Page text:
Making an impact, above and beyond university: RARE annual gathering
14 Nov 2013
Sue Ogilvy is the Co-Founder of a Canberra-based social enterprise called My Farm Shop. The company produces 'sustainable' meat products and in doing so, Sue and her husband hope to contribute in a small way to "saving the world".
At a recent end of year function, Sue Ogilvy thanked students and staff at the University of Sydney Business School for making her task just that little bit easier.
These students, she said, had provided valuable insights into the challenges facing My Farm Shop and had recommended innovative solutions which were backed by quality research and contemporary theories.
The collaborative project between Ms. Ogilvy's company and The Business School was one of 17 projects run by the Remote and Regional Enterprise (RARE) program which promotes two-way learning and development exchanges between students and enterprises in regional Australia.
The RARE program offers students the opportunity to apply their knowledge and research to real-world business situations. Litia Kirwin, one of the students who participated in RARE admitted that this was more challenging than she had originally anticipated. "In the real world, the problem can be much more complex than what may be learnt on paper," Litia said. "We've learnt so much by doing, rather than just by reading."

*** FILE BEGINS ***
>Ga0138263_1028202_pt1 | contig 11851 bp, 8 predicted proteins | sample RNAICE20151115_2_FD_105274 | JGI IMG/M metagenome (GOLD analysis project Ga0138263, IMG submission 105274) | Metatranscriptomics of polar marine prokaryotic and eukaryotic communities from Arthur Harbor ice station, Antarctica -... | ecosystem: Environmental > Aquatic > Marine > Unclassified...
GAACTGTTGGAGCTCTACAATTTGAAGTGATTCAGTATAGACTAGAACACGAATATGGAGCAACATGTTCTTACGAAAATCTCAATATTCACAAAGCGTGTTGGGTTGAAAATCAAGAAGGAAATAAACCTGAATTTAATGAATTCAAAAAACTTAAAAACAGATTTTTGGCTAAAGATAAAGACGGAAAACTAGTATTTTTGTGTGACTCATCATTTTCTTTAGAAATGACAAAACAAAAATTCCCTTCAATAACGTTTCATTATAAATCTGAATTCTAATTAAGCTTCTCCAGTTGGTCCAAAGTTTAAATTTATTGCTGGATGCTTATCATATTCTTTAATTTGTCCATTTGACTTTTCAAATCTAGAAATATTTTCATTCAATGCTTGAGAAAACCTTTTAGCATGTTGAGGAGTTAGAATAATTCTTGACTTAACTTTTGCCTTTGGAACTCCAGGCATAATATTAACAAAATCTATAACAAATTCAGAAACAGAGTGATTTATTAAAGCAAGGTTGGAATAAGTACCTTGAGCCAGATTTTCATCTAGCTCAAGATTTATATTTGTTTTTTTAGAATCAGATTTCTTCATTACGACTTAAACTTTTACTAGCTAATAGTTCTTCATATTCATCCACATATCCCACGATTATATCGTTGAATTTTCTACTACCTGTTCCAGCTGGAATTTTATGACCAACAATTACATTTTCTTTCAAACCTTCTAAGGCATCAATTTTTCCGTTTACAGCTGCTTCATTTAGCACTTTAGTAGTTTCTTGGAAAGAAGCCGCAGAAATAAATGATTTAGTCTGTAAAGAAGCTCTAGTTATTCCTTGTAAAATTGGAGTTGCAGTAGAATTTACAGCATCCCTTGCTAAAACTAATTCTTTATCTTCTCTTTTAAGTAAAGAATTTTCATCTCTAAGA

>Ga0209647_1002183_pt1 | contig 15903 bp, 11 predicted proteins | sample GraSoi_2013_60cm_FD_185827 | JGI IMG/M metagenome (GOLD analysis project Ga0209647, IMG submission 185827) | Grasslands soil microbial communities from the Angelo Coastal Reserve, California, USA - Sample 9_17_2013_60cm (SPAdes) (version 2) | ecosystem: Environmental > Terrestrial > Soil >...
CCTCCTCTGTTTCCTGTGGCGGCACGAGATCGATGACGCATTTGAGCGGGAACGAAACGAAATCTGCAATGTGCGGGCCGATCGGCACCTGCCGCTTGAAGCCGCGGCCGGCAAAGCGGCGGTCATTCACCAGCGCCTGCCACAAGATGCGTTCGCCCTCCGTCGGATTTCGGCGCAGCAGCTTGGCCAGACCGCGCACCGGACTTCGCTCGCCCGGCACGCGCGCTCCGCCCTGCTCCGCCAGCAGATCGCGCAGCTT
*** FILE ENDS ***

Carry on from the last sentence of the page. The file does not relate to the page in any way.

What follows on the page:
Litia, and three other students advised the regional community of Narooma on business opportunities flowing from the local production of the River Cottage Australia television series, a program which has delivered the second largest consolidated audience for The LifeStyle Channel year-to-date. Not only did the students gain a wealth of knowledge, they were also featured in the local media for their contributions.
The impact of RARE's contributions also stretched along the NSW-Victoria border with the NSW State Heritage-Listed Bundian Way project, a land and sea path with a 40,000 year history. John Blay, Project Officer, confirmed his belief that, after being involved with the Business School's RARE program, the future of the Bundian Way's vision to preserve natural resources and sustain Aboriginal cultural heritage, looked promising.
"The Remote and Rural Enterprise (RARE) Program was a great success in 2013", said Noah Stewart, Innovation and Enterprise Outreach Coordinator of the program.
"With over 45 student placements assisting 17 communities, and the addition of a new RARE Coordinator and RARE Consultant, we are poised to expand the program further in 2014. We look forward to offering RARE projects in all four semesters and growing the network of commercial and social enterprises with whom we work."
For more information on the Remote and Rural Enterprise program and how you can support or participate in the program in 2014, please visit the RARE website.